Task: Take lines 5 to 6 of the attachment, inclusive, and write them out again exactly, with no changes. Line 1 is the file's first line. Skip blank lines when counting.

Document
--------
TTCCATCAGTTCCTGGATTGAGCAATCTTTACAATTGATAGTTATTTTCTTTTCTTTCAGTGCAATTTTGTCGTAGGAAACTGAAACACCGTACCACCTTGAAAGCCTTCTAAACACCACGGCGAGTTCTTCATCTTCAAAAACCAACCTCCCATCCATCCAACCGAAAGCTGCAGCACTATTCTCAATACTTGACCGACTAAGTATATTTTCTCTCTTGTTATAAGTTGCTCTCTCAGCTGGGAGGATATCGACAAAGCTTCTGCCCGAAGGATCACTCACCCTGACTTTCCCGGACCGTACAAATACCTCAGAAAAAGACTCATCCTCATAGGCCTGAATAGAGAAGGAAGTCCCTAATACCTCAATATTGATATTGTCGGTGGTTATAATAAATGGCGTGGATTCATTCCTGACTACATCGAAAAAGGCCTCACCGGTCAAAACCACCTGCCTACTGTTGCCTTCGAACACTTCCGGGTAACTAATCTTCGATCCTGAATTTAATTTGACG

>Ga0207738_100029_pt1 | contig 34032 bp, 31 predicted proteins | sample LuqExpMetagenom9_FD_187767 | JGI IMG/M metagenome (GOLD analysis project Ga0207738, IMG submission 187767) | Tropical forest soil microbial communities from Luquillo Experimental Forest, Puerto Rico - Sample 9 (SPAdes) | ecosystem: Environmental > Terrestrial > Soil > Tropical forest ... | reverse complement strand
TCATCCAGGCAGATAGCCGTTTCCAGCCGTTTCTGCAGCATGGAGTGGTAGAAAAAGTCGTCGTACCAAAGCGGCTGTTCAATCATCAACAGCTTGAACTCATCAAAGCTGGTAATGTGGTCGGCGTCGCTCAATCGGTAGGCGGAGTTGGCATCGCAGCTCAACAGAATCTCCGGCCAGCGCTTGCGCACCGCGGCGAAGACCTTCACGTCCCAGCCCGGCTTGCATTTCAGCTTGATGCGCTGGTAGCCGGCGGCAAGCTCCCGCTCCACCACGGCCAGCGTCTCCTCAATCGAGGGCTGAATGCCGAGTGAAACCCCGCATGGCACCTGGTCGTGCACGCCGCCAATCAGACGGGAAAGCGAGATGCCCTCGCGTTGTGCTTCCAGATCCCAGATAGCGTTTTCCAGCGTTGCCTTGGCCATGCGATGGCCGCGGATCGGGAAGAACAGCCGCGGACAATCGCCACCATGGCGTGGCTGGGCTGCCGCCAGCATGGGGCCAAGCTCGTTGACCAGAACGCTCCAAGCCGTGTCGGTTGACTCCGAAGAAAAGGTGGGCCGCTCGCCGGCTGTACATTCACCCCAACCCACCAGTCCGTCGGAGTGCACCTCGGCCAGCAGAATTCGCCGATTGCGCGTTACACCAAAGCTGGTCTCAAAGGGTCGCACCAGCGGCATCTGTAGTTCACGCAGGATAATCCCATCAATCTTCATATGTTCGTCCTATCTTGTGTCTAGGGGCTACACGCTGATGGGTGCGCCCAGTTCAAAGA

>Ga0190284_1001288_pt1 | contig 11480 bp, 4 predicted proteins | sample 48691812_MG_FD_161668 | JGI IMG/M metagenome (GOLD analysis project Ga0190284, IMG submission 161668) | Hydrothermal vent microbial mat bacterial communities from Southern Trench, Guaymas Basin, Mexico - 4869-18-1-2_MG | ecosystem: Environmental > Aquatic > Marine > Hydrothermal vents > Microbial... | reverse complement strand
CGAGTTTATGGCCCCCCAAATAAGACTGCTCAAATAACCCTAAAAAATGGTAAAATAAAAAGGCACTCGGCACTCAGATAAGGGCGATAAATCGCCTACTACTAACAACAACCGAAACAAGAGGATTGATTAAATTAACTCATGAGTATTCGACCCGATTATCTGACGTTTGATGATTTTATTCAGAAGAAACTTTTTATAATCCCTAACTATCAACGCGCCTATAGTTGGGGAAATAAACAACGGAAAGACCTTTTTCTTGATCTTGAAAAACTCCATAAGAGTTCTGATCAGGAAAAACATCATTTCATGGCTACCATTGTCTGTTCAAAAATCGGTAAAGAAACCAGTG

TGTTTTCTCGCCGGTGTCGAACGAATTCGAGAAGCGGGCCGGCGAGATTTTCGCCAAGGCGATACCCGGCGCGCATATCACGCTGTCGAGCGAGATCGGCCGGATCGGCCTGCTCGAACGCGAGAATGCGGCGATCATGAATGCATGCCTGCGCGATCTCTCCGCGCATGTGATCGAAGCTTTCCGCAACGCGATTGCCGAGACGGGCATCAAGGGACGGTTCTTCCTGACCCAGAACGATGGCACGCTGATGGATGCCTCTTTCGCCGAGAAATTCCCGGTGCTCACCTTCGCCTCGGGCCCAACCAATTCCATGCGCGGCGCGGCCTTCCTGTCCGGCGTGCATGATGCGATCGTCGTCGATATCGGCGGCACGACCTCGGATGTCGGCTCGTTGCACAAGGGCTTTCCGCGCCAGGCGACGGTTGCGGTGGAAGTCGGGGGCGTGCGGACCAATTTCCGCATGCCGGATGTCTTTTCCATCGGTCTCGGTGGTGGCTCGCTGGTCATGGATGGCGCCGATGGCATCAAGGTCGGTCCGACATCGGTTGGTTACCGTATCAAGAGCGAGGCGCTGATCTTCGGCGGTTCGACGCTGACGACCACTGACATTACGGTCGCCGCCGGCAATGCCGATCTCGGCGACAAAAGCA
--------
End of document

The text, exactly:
CGAGTTTATGGCCCCCCAAATAAGACTGCTCAAATAACCCTAAAAAATGGTAAAATAAAAAGGCACTCGGCACTCAGATAAGGGCGATAAATCGCCTACTACTAACAACAACCGAAACAAGAGGATTGATTAAATTAACTCATGAGTATTCGACCCGATTATCTGACGTTTGATGATTTTATTCAGAAGAAACTTTTTATAATCCCTAACTATCAACGCGCCTATAGTTGGGGAAATAAACAACGGAAAGACCTTTTTCTTGATCTTGAAAAACTCCATAAGAGTTCTGATCAGGAAAAACATCATTTCATGGCTACCATTGTCTGTTCAAAAATCGGTAAAGAAACCAGTG

TGTTTTCTCGCCGGTGTCGAACGAATTCGAGAAGCGGGCCGGCGAGATTTTCGCCAAGGCGATACCCGGCGCGCATATCACGCTGTCGAGCGAGATCGGCCGGATCGGCCTGCTCGAACGCGAGAATGCGGCGATCATGAATGCATGCCTGCGCGATCTCTCCGCGCATGTGATCGAAGCTTTCCGCAACGCGATTGCCGAGACGGGCATCAAGGGACGGTTCTTCCTGACCCAGAACGATGGCACGCTGATGGATGCCTCTTTCGCCGAGAAATTCCCGGTGCTCACCTTCGCCTCGGGCCCAACCAATTCCATGCGCGGCGCGGCCTTCCTGTCCGGCGTGCATGATGCGATCGTCGTCGATATCGGCGGCACGACCTCGGATGTCGGCTCGTTGCACAAGGGCTTTCCGCGCCAGGCGACGGTTGCGGTGGAAGTCGGGGGCGTGCGGACCAATTTCCGCATGCCGGATGTCTTTTCCATCGGTCTCGGTGGTGGCTCGCTGGTCATGGATGGCGCCGATGGCATCAAGGTCGGTCCGACATCGGTTGGTTACCGTATCAAGAGCGAGGCGCTGATCTTCGGCGGTTCGACGCTGACGACCACTGACATTACGGTCGCCGCCGGCAATGCCGATCTCGGCGACAAAAGCA